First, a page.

Spike in Motorist Injuries After Vehicles Become Stranded
Officers have seen a spike in injuries alongside roads, after cars became stranded on the highway.
In a number of incidents over the past few weeks, drivers got out of their vehicle after it stopped working. When they stepped out, they were struck by another motorist.
Minnesota State Patrol Sgt. Troy Christianson said it is important to set a preliminary plan and follow it.
"Right now we're seeing an increase in people being struck outside their vehicles, so if you do go in the ditch, make sure the exhaust pipe is cleared, so you don't have any carbon monoxide issues," said Christianson.
"And leave the window down a little bit, then get back in the vehicle and turn your hazards on, so your vehicle is obvious to other people."
Mankato Crank and Chrome Matt Raker said if people create preliminary plans and follow them, they will save themselves a lot of stress and possibly their lives.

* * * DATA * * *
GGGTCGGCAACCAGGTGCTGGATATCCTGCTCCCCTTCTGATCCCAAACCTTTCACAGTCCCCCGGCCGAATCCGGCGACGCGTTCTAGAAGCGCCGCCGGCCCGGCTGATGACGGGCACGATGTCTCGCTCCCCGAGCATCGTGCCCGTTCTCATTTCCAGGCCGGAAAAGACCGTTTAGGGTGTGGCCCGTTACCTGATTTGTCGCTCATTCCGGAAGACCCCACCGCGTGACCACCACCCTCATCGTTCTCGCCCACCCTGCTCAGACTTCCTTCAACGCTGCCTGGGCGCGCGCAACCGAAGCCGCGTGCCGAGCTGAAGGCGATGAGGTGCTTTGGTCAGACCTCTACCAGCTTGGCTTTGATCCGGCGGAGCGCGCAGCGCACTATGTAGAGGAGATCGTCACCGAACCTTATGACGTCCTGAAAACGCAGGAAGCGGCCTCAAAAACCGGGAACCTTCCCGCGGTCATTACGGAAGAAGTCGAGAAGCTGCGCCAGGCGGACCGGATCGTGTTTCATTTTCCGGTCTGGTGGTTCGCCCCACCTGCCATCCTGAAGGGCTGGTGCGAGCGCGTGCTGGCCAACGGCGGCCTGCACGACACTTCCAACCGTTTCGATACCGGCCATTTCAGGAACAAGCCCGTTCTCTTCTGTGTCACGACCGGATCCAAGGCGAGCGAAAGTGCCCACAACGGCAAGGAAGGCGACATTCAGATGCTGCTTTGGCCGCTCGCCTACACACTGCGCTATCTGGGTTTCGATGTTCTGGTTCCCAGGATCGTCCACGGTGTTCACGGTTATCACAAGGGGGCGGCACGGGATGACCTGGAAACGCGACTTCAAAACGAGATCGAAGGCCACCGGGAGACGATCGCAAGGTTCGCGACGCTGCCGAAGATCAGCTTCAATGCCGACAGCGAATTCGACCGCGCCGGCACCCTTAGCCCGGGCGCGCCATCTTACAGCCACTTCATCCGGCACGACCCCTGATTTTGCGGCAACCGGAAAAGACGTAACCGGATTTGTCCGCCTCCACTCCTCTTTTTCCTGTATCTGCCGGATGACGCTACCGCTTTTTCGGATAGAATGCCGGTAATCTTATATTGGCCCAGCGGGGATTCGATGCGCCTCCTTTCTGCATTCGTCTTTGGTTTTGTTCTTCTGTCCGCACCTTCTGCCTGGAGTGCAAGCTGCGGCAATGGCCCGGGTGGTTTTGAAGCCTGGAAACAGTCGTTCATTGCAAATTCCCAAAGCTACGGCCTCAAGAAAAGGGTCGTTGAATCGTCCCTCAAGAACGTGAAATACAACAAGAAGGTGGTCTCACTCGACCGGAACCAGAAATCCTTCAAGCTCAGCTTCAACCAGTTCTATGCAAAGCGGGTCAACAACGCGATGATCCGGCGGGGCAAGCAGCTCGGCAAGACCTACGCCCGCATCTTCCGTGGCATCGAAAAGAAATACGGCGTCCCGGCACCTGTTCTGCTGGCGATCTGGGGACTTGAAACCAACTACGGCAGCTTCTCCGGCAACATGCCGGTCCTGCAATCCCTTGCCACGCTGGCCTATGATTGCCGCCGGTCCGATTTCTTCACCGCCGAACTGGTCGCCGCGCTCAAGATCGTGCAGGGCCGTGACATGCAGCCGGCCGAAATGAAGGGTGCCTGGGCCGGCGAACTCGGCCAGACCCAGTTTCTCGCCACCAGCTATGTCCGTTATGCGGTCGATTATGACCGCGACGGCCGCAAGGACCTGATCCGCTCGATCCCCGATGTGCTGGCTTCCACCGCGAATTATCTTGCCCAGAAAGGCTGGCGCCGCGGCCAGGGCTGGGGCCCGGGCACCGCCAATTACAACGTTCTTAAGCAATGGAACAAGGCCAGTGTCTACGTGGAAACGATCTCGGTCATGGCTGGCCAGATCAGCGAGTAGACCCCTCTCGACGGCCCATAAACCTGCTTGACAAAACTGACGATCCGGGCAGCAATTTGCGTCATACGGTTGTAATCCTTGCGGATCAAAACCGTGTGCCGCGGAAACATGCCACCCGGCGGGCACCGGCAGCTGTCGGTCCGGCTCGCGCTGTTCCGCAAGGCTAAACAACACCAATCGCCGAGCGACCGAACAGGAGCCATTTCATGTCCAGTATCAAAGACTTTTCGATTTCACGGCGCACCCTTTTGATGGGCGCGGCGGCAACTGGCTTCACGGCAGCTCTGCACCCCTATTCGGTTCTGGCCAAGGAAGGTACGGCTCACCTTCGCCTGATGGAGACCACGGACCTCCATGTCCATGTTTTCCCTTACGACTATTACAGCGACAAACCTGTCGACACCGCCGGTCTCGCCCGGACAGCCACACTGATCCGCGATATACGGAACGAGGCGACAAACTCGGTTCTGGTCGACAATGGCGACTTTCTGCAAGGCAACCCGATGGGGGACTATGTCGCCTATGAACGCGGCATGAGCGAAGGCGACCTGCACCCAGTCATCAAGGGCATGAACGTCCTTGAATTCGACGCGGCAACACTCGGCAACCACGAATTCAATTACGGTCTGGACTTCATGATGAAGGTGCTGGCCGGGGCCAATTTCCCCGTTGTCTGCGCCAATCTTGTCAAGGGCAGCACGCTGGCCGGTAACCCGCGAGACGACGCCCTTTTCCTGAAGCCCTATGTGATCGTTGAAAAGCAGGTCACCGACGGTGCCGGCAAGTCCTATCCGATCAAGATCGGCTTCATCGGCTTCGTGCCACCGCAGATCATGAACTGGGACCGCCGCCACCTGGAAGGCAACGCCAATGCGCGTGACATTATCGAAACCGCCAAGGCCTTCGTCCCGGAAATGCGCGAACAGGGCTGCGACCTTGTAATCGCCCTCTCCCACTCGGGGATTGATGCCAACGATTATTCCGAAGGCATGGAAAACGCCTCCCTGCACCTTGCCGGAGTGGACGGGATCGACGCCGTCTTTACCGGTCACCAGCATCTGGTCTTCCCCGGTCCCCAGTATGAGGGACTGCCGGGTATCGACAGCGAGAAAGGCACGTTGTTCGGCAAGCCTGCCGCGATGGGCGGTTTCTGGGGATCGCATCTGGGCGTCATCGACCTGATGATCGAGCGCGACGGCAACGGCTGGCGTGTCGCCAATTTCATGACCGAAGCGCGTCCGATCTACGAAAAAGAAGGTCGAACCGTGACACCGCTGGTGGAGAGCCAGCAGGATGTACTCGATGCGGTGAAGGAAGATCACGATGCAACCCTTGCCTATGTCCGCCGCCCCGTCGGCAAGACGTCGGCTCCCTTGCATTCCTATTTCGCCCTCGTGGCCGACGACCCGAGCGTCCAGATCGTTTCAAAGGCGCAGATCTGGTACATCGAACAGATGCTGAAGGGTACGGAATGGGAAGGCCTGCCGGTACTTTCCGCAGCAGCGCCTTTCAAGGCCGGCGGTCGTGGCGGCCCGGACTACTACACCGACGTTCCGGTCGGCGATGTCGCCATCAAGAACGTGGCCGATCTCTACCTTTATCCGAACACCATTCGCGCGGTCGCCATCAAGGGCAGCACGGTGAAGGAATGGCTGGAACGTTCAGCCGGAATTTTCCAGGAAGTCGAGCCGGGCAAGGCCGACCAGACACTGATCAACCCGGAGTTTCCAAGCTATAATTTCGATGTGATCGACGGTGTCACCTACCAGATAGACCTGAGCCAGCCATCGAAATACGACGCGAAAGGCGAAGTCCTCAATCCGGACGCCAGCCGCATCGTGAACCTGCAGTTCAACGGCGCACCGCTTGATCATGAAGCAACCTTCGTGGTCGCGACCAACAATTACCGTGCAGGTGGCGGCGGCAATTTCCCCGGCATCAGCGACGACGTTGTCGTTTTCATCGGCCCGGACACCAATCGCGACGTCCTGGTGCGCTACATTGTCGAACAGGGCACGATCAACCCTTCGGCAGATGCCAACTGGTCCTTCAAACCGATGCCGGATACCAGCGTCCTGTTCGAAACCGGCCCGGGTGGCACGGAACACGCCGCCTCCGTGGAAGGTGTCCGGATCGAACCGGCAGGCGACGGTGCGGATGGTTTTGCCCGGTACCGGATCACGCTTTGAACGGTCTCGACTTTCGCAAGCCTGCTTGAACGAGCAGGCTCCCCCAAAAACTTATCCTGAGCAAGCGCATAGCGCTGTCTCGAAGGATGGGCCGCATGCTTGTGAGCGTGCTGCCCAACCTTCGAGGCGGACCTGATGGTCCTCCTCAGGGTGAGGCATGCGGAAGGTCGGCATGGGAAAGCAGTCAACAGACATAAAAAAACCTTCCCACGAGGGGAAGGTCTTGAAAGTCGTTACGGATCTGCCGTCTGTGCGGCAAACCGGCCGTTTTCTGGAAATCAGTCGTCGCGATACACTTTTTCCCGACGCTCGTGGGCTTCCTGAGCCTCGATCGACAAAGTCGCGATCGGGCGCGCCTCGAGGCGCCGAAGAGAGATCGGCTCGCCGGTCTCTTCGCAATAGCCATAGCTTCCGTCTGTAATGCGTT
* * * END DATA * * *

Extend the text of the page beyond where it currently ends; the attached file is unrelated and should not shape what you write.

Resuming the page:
"Kind of a protocol to follow [ emergency plan] if something happens, like if you have a flat tire," said Raker. "People get panicky in that situation and then they kind of lose their heads and stop thinking rationally."
Law enforcement said people need to stay in their vehicles because the human body cannot tolerate cold weather conditions for long.
"If you are stranded along the roadway or if you do go in the ditch, it's important that you stay in the vehicle and know your location," said Christianson.
"It's important that as you're driving, that you make sure you're aware of mile markers or exits you're at, so when you call 911, we're able to get help to you as soon as possible."
Some must-haves for your vehicle include a winter survival kit and a shovel to clear snow from the exhaust pipe.